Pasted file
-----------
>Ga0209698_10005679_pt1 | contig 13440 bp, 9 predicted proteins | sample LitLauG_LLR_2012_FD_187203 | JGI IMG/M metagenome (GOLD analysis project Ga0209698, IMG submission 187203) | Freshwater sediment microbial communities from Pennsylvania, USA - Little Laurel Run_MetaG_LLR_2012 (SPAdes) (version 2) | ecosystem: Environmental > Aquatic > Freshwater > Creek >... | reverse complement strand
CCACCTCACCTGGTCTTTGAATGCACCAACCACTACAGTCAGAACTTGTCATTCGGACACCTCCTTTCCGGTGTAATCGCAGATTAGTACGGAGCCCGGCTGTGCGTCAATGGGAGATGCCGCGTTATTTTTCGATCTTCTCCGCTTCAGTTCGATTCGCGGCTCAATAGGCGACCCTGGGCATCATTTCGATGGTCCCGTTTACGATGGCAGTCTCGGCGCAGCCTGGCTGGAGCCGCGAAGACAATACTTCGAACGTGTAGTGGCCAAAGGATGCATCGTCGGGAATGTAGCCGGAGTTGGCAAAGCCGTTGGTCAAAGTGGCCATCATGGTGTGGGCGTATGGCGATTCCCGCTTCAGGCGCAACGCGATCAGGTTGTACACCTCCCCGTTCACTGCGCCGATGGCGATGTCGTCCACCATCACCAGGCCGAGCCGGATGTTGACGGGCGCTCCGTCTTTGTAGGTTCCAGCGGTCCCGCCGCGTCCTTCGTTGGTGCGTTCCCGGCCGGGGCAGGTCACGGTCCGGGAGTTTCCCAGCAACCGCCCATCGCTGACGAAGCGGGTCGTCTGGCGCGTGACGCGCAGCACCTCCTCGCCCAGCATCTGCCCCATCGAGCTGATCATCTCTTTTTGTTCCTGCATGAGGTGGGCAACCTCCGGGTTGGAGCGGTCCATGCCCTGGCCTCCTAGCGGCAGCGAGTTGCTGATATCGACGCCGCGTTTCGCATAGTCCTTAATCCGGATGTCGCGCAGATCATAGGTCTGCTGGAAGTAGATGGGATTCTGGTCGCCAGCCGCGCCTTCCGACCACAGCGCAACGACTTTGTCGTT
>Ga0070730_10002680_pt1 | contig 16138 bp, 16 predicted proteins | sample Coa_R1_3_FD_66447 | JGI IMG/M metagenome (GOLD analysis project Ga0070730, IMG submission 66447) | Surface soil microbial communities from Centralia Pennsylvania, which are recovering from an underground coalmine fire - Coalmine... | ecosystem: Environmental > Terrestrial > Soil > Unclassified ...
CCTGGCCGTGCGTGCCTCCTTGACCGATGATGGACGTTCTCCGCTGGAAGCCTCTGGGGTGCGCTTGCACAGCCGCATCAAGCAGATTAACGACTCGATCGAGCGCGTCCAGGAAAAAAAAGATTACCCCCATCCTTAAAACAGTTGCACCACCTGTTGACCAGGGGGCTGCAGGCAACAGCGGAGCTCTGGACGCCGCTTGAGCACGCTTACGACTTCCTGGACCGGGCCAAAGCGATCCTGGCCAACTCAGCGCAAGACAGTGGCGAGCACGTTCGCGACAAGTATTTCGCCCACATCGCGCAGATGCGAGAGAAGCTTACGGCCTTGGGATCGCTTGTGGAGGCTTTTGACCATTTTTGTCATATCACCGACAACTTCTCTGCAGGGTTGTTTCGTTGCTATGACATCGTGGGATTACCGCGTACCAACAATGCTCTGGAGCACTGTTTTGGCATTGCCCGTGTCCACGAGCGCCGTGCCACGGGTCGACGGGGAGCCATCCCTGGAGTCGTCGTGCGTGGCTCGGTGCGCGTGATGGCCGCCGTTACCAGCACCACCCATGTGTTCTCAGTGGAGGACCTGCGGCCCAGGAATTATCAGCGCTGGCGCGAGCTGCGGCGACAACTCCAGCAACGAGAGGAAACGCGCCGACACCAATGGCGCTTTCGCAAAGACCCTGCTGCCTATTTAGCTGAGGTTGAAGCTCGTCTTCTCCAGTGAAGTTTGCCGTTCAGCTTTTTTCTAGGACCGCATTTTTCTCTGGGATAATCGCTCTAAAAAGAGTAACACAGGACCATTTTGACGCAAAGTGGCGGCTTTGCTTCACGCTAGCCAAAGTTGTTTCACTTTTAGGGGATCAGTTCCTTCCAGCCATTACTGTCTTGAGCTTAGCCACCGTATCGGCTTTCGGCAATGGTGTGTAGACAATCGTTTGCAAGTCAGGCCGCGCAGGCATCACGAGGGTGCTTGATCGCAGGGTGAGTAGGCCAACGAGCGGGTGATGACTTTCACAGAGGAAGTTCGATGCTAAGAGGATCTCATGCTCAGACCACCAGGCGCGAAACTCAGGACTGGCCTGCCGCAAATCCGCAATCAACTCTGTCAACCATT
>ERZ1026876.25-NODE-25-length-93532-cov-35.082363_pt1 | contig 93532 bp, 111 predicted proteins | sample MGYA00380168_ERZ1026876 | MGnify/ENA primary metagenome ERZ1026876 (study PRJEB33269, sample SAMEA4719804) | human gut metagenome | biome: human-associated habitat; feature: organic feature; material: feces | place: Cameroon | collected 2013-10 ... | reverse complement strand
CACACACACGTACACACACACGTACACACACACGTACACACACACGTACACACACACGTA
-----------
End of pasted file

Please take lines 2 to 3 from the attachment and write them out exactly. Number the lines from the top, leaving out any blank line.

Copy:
CCACCTCACCTGGTCTTTGAATGCACCAACCACTACAGTCAGAACTTGTCATTCGGACACCTCCTTTCCGGTGTAATCGCAGATTAGTACGGAGCCCGGCTGTGCGTCAATGGGAGATGCCGCGTTATTTTTCGATCTTCTCCGCTTCAGTTCGATTCGCGGCTCAATAGGCGACCCTGGGCATCATTTCGATGGTCCCGTTTACGATGGCAGTCTCGGCGCAGCCTGGCTGGAGCCGCGAAGACAATACTTCGAACGTGTAGTGGCCAAAGGATGCATCGTCGGGAATGTAGCCGGAGTTGGCAAAGCCGTTGGTCAAAGTGGCCATCATGGTGTGGGCGTATGGCGATTCCCGCTTCAGGCGCAACGCGATCAGGTTGTACACCTCCCCGTTCACTGCGCCGATGGCGATGTCGTCCACCATCACCAGGCCGAGCCGGATGTTGACGGGCGCTCCGTCTTTGTAGGTTCCAGCGGTCCCGCCGCGTCCTTCGTTGGTGCGTTCCCGGCCGGGGCAGGTCACGGTCCGGGAGTTTCCCAGCAACCGCCCATCGCTGACGAAGCGGGTCGTCTGGCGCGTGACGCGCAGCACCTCCTCGCCCAGCATCTGCCCCATCGAGCTGATCATCTCTTTTTGTTCCTGCATGAGGTGGGCAACCTCCGGGTTGGAGCGGTCCATGCCCTGGCCTCCTAGCGGCAGCGAGTTGCTGATATCGACGCCGCGTTTCGCATAGTCCTTAATCCGGATGTCGCGCAGATCATAGGTCTGCTGGAAGTAGATGGGATTCTGGTCGCCAGCCGCGCCTTCCGACCACAGCGCAACGACTTTGTCGTT
>Ga0070730_10002680_pt1 | contig 16138 bp, 16 predicted proteins | sample Coa_R1_3_FD_66447 | JGI IMG/M metagenome (GOLD analysis project Ga0070730, IMG submission 66447) | Surface soil microbial communities from Centralia Pennsylvania, which are recovering from an underground coalmine fire - Coalmine... | ecosystem: Environmental > Terrestrial > Soil > Unclassified ...